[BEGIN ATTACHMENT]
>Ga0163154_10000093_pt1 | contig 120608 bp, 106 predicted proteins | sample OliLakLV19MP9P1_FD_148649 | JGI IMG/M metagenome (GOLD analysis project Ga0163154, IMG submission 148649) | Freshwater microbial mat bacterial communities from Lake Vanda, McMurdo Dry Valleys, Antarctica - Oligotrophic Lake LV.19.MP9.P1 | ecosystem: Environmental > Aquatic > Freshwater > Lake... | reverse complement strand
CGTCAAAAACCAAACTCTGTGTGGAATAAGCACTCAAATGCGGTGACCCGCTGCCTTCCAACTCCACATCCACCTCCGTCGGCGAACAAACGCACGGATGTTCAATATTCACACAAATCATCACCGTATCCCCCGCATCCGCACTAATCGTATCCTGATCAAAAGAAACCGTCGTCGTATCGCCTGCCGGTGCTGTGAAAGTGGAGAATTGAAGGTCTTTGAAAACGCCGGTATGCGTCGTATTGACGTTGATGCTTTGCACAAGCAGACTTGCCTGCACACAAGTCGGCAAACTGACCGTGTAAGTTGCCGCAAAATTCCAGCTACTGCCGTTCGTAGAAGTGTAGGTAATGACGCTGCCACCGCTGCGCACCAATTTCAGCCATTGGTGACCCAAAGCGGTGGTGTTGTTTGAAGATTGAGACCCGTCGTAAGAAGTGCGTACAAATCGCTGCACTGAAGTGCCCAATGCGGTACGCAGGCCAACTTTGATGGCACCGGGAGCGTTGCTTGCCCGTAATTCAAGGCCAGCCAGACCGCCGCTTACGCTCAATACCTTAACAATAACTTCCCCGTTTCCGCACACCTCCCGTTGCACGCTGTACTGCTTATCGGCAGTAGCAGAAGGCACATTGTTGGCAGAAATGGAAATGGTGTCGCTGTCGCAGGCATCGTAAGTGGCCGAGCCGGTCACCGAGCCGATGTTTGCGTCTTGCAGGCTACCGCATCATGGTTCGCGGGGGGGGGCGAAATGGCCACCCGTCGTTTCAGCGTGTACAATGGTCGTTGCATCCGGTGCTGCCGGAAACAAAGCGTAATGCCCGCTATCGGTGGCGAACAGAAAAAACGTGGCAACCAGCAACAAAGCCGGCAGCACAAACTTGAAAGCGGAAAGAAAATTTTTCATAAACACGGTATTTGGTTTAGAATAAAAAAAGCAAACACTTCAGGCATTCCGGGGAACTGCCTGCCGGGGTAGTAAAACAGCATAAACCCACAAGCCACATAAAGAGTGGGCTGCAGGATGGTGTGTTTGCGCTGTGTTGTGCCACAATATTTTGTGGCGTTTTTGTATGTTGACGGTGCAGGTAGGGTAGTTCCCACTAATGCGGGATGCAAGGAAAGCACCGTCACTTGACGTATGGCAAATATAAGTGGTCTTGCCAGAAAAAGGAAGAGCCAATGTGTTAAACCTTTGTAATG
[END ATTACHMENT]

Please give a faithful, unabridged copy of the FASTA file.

>Ga0163154_10000093_pt1 | contig 120608 bp, 106 predicted proteins | sample OliLakLV19MP9P1_FD_148649 | JGI IMG/M metagenome (GOLD analysis project Ga0163154, IMG submission 148649) | Freshwater microbial mat bacterial communities from Lake Vanda, McMurdo Dry Valleys, Antarctica - Oligotrophic Lake LV.19.MP9.P1 | ecosystem: Environmental > Aquatic > Freshwater > Lake... | reverse complement strand
CGTCAAAAACCAAACTCTGTGTGGAATAAGCACTCAAATGCGGTGACCCGCTGCCTTCCAACTCCACATCCACCTCCGTCGGCGAACAAACGCACGGATGTTCAATATTCACACAAATCATCACCGTATCCCCCGCATCCGCACTAATCGTATCCTGATCAAAAGAAACCGTCGTCGTATCGCCTGCCGGTGCTGTGAAAGTGGAGAATTGAAGGTCTTTGAAAACGCCGGTATGCGTCGTATTGACGTTGATGCTTTGCACAAGCAGACTTGCCTGCACACAAGTCGGCAAACTGACCGTGTAAGTTGCCGCAAAATTCCAGCTACTGCCGTTCGTAGAAGTGTAGGTAATGACGCTGCCACCGCTGCGCACCAATTTCAGCCATTGGTGACCCAAAGCGGTGGTGTTGTTTGAAGATTGAGACCCGTCGTAAGAAGTGCGTACAAATCGCTGCACTGAAGTGCCCAATGCGGTACGCAGGCCAACTTTGATGGCACCGGGAGCGTTGCTTGCCCGTAATTCAAGGCCAGCCAGACCGCCGCTTACGCTCAATACCTTAACAATAACTTCCCCGTTTCCGCACACCTCCCGTTGCACGCTGTACTGCTTATCGGCAGTAGCAGAAGGCACATTGTTGGCAGAAATGGAAATGGTGTCGCTGTCGCAGGCATCGTAAGTGGCCGAGCCGGTCACCGAGCCGATGTTTGCGTCTTGCAGGCTACCGCATCATGGTTCGCGGGGGGGGGCGAAATGGCCACCCGTCGTTTCAGCGTGTACAATGGTCGTTGCATCCGGTGCTGCCGGAAACAAAGCGTAATGCCCGCTATCGGTGGCGAACAGAAAAAACGTGGCAACCAGCAACAAAGCCGGCAGCACAAACTTGAAAGCGGAAAGAAAATTTTTCATAAACACGGTATTTGGTTTAGAATAAAAAAAGCAAACACTTCAGGCATTCCGGGGAACTGCCTGCCGGGGTAGTAAAACAGCATAAACCCACAAGCCACATAAAGAGTGGGCTGCAGGATGGTGTGTTTGCGCTGTGTTGTGCCACAATATTTTGTGGCGTTTTTGTATGTTGACGGTGCAGGTAGGGTAGTTCCCACTAATGCGGGATGCAAGGAAAGCACCGTCACTTGACGTATGGCAAATATAAGTGGTCTTGCCAGAAAAAGGAAGAGCCAATGTGTTAAACCTTTGTAATG